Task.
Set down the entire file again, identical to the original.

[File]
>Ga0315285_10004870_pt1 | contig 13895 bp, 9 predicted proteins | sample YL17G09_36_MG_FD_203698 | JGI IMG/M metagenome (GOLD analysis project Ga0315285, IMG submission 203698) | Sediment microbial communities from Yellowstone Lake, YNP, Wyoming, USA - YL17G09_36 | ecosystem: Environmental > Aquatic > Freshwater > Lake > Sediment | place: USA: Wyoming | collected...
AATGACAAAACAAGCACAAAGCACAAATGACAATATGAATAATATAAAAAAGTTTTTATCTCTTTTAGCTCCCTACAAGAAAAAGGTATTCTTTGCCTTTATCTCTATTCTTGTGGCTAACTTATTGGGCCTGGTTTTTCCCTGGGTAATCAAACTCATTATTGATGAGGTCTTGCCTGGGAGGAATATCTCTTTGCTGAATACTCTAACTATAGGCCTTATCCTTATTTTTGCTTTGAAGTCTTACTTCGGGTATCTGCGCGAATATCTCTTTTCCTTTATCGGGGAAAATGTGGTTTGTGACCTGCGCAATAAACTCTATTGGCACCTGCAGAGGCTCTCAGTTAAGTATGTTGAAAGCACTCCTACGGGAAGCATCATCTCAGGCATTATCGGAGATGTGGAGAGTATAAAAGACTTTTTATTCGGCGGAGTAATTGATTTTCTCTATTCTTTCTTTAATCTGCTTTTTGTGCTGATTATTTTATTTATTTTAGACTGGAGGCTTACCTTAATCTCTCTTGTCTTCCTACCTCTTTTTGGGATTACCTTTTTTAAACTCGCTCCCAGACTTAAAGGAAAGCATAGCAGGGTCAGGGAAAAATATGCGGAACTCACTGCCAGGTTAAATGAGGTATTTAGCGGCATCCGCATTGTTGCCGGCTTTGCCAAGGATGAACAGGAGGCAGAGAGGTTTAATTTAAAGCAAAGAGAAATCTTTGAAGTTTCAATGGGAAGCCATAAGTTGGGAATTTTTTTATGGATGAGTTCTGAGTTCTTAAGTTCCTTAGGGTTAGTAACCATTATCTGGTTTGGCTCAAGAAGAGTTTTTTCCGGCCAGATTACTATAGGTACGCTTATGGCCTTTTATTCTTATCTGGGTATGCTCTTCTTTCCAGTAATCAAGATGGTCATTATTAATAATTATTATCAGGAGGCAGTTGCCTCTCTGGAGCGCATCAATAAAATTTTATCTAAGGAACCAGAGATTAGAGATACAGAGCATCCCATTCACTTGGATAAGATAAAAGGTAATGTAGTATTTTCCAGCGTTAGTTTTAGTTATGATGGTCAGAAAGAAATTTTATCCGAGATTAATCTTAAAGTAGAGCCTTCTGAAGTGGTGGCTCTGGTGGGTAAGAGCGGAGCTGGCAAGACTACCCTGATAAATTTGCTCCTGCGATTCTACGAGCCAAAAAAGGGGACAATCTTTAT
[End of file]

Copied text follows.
>Ga0315285_10004870_pt1 | contig 13895 bp, 9 predicted proteins | sample YL17G09_36_MG_FD_203698 | JGI IMG/M metagenome (GOLD analysis project Ga0315285, IMG submission 203698) | Sediment microbial communities from Yellowstone Lake, YNP, Wyoming, USA - YL17G09_36 | ecosystem: Environmental > Aquatic > Freshwater > Lake > Sediment | place: USA: Wyoming | collected...
AATGACAAAACAAGCACAAAGCACAAATGACAATATGAATAATATAAAAAAGTTTTTATCTCTTTTAGCTCCCTACAAGAAAAAGGTATTCTTTGCCTTTATCTCTATTCTTGTGGCTAACTTATTGGGCCTGGTTTTTCCCTGGGTAATCAAACTCATTATTGATGAGGTCTTGCCTGGGAGGAATATCTCTTTGCTGAATACTCTAACTATAGGCCTTATCCTTATTTTTGCTTTGAAGTCTTACTTCGGGTATCTGCGCGAATATCTCTTTTCCTTTATCGGGGAAAATGTGGTTTGTGACCTGCGCAATAAACTCTATTGGCACCTGCAGAGGCTCTCAGTTAAGTATGTTGAAAGCACTCCTACGGGAAGCATCATCTCAGGCATTATCGGAGATGTGGAGAGTATAAAAGACTTTTTATTCGGCGGAGTAATTGATTTTCTCTATTCTTTCTTTAATCTGCTTTTTGTGCTGATTATTTTATTTATTTTAGACTGGAGGCTTACCTTAATCTCTCTTGTCTTCCTACCTCTTTTTGGGATTACCTTTTTTAAACTCGCTCCCAGACTTAAAGGAAAGCATAGCAGGGTCAGGGAAAAATATGCGGAACTCACTGCCAGGTTAAATGAGGTATTTAGCGGCATCCGCATTGTTGCCGGCTTTGCCAAGGATGAACAGGAGGCAGAGAGGTTTAATTTAAAGCAAAGAGAAATCTTTGAAGTTTCAATGGGAAGCCATAAGTTGGGAATTTTTTTATGGATGAGTTCTGAGTTCTTAAGTTCCTTAGGGTTAGTAACCATTATCTGGTTTGGCTCAAGAAGAGTTTTTTCCGGCCAGATTACTATAGGTACGCTTATGGCCTTTTATTCTTATCTGGGTATGCTCTTCTTTCCAGTAATCAAGATGGTCATTATTAATAATTATTATCAGGAGGCAGTTGCCTCTCTGGAGCGCATCAATAAAATTTTATCTAAGGAACCAGAGATTAGAGATACAGAGCATCCCATTCACTTGGATAAGATAAAAGGTAATGTAGTATTTTCCAGCGTTAGTTTTAGTTATGATGGTCAGAAAGAAATTTTATCCGAGATTAATCTTAAAGTAGAGCCTTCTGAAGTGGTGGCTCTGGTGGGTAAGAGCGGAGCTGGCAAGACTACCCTGATAAATTTGCTCCTGCGATTCTACGAGCCAAAAAAGGGGACAATCTTTAT